There are many factors which go into describing the progression from a junior to senior engineer. The obvious ones are knowledge, expertise, impact, and experience over both technology and teamwork. One of the factors was the notion of “scope,” the breadth of technology or people. To define scope, we used concepts from the Office organization. Scope would be defined mostly by technical manager level. A first line manager (Lead of a Feature Team discipline in MS jargon, ex: Test Lead) is responsible for about 6 people and the code that many people can be responsible for. The dimension of code scope is also important. Some teams were capable of handling much more code, or code which held the key algorithms of the product. This allowed for a range of levels applicable to Leads with different scopes of technology. The next scope definition was the Manger of Managers (Manager of a Product Team discipline, ex: Development Manager) is responsible for about 6 Leads and the commensurate amount of code. In a PUM/GM organization that was the maximum scope for engineers. There weren’t any higher definitions of scope in such an organization, which is what we were now changing. We added two additional levels of scope for engineers: Product Line (Manager^2 people scope and major product scope ex: Director of Program Management for Office (Steven’s old job when we worked together)) and Division. We now had definitions of technical scope that could be used to retain the most senior engineers as engineers and an organization structure that could grow and nurture them.
Steven writes in the post about Product Lines in the reorganization materials. This is where those concepts came from. I had tested the ideas when reorganizing the WebTV and MicrosoftTV teams and saw how they helped drive much better engineering performance. Now I needed another example. Longhorn was still floundering.
There were a lot of dynamics driving the Longhorn dysfunction. One dynamic was BillG’s pushing for certain technical innovations, like WinFS, and its separation from what the teams were actually working on. All of this has layers. The technical vision for WinFS was to adapt the SQL engine from the SQL Server product to be a component of the Windows NT file system and create a much more sophisticated set of data types and objects that could be stored as files and also allow for very advanced views of all types of data a user might store. The main issue was that, beyond making PowerPoint slides, there wasn’t anyone working on it. Remember SQL Server was having a project failure that required people to be recalled into the core team to complete. The Windows team was working on XPSP2 and Server 2003 with no file system people dedicated to WinFS. There were other Longhorn features for which this dynamic was true.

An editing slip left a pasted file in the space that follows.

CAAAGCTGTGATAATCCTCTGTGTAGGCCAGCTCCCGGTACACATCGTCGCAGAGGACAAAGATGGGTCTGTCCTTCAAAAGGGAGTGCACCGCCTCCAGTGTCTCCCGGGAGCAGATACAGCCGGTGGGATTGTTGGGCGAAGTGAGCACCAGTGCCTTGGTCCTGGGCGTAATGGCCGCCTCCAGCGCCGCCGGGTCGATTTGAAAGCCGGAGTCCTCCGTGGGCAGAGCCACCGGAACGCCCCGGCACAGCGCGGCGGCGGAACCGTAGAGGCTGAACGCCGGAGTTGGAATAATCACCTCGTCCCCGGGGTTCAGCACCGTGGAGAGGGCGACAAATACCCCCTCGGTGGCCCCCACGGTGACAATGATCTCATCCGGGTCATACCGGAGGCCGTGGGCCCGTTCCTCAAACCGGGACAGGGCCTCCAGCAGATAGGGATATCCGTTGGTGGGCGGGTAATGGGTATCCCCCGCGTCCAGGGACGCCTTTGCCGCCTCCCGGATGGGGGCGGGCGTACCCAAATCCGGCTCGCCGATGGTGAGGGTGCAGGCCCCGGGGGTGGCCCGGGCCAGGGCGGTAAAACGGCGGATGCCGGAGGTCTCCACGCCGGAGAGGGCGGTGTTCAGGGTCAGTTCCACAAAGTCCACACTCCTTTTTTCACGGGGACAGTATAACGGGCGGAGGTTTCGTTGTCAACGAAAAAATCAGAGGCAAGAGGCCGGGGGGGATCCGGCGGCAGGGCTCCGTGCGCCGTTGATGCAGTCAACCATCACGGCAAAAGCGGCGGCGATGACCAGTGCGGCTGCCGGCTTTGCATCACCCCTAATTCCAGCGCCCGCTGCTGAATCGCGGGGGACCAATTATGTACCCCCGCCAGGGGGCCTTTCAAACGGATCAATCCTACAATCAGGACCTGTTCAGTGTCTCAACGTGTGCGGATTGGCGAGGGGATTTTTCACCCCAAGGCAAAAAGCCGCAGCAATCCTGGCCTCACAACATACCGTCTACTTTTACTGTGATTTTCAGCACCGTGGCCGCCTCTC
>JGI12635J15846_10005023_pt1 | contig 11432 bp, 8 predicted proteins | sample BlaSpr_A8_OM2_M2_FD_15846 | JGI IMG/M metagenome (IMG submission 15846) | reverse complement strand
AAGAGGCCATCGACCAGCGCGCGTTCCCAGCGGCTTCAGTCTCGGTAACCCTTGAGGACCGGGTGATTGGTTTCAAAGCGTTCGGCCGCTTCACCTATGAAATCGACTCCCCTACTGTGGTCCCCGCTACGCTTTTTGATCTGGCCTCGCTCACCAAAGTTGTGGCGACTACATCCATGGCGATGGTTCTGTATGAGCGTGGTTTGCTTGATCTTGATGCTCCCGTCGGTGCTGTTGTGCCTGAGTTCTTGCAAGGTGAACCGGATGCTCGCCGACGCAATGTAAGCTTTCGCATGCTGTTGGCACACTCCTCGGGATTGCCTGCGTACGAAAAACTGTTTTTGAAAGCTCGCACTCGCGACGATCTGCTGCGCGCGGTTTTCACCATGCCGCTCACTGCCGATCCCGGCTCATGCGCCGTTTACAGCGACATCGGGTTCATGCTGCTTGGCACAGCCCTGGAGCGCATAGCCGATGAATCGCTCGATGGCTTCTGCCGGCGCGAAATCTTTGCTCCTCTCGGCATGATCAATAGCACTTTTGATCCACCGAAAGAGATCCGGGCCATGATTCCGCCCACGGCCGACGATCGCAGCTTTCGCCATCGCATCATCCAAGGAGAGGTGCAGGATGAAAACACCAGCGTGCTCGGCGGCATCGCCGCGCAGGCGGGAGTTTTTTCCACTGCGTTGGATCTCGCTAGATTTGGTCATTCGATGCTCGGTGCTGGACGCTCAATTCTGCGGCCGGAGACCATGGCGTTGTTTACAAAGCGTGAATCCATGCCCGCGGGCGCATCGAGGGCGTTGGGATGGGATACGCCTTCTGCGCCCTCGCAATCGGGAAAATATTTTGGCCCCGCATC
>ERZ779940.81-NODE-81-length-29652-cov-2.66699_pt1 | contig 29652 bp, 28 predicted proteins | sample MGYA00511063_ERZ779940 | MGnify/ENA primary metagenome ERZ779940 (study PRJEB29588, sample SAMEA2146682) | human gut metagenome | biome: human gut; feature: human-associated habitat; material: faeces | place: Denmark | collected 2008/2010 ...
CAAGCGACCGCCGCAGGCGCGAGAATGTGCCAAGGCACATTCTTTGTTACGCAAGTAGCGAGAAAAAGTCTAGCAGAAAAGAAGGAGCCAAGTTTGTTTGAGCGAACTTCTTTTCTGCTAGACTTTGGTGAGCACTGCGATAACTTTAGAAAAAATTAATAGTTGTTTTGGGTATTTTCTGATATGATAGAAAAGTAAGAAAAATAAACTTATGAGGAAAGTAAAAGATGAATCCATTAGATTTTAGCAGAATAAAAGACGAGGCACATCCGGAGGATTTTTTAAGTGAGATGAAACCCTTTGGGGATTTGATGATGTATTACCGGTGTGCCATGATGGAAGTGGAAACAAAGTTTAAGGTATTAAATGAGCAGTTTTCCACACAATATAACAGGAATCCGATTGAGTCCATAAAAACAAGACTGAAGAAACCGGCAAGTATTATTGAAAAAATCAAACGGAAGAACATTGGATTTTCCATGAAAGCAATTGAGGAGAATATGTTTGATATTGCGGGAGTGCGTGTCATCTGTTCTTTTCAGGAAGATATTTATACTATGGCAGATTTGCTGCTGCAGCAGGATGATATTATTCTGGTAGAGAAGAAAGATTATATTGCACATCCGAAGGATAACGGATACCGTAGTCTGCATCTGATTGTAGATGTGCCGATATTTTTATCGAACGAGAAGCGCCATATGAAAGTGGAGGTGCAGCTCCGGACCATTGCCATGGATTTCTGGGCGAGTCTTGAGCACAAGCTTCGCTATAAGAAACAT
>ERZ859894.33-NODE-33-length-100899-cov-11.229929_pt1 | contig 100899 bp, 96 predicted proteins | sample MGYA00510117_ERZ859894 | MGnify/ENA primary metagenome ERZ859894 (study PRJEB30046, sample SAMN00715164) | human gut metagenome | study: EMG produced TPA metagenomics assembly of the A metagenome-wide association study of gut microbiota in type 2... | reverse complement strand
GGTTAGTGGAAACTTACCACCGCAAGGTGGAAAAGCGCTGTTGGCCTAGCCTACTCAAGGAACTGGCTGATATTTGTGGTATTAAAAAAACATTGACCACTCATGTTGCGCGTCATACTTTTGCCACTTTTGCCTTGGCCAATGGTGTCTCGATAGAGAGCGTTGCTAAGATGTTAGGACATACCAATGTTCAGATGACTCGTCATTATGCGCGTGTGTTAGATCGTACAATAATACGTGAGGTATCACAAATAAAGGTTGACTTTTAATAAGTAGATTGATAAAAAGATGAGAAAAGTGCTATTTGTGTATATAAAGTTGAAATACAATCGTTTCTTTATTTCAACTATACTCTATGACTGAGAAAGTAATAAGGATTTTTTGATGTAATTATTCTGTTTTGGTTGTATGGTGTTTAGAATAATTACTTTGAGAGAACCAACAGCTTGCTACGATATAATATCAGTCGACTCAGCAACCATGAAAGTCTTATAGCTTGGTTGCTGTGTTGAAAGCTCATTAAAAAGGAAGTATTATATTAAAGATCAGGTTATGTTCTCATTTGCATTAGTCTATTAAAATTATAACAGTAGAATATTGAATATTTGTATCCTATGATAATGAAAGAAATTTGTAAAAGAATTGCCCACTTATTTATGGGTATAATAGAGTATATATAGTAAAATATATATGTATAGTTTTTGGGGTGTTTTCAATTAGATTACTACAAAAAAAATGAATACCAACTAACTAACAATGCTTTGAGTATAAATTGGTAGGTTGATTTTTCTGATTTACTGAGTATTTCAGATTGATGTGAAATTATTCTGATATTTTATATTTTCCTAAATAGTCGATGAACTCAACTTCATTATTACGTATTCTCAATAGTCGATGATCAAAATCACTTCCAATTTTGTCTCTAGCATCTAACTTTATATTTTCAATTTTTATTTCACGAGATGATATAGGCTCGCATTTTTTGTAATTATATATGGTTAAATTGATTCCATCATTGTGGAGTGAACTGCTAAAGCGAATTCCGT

Another dynamic was the Windows team had not created a multi-threaded engineering system capable of working on more than one major release and servicing older releases. This engineering system was focused on XPSP2 and Server 2003. Windows PUMs whose teams were working on Longhorn features were doing so in isolation. In a world where new code was not being integrated at regular intervals and no process existed for resolving conflicts between different teams’ changes, the Longhorn build was frequently broken for weeks at a time. The stability and performance of a working build were poor. A large set of PUMs did not have the engineering talent working for them to solve these engineering system issues. PUMs also were competing for resources. Promising heroic schedules to satisfy BillG’s technology desires was an excellent way to gain capital.
As the work on Windows Server 2003 started winding down, there was a competition between the teams coming onto Longhorn from 2003, who believed the builds were too buggy and out of control and the other teams who were promising new features and that the problems could be overcome. Which position was right? The Windows team needed to make sound engineering decisions backed by the best data possible.
It is at this time that I worked with Jim Allchin (JimAl) and Brian Valentine (BrianV) to create Windows’ first product line organization, the Core Operating Systems Division (COSD), to build the engineering power necessary to make these decisions. I use the term power here rather than expertise because as much as it was about getting the best engineers on the front lines as possible, it was also necessary to have a major part of the organization stepping up to convince BillG of any decision. All credit goes to Jim and Brian, along with Amitabh Srivistava (AmitabhS, Development), Darren Muir (DMuir, Testing), and Chris Jones (ChrisJo, Program Management), who acted on this advice and then followed through to reset Longhorn and put in place the plan which shipped as Windows Vista.
In my original Engineering Excellence memo, I outlined how the team and management structure was letting Microsoft down and causing a raft of project failures. It is popular to talk about Vista’s problems in the market. However, it was also the first step of recovery. It was a successful engineering project that laid the technical foundation for many later Windows versions in addition to Server and later Windows Phone. Vista and COSD provided a proof point for the benefits of product line idea.
I was excited for the opportunity to work with Steven again. Neither of us knew if this journey was going to be successful, but the importance to Microsoft was clear and we wanted to prove out our ideas. It was also important for everyone to see that senior leaders could work together effectively, something that we both were going to drive through all levels of the organization.
—Jon DeVaan (JonDe, @jondevaan)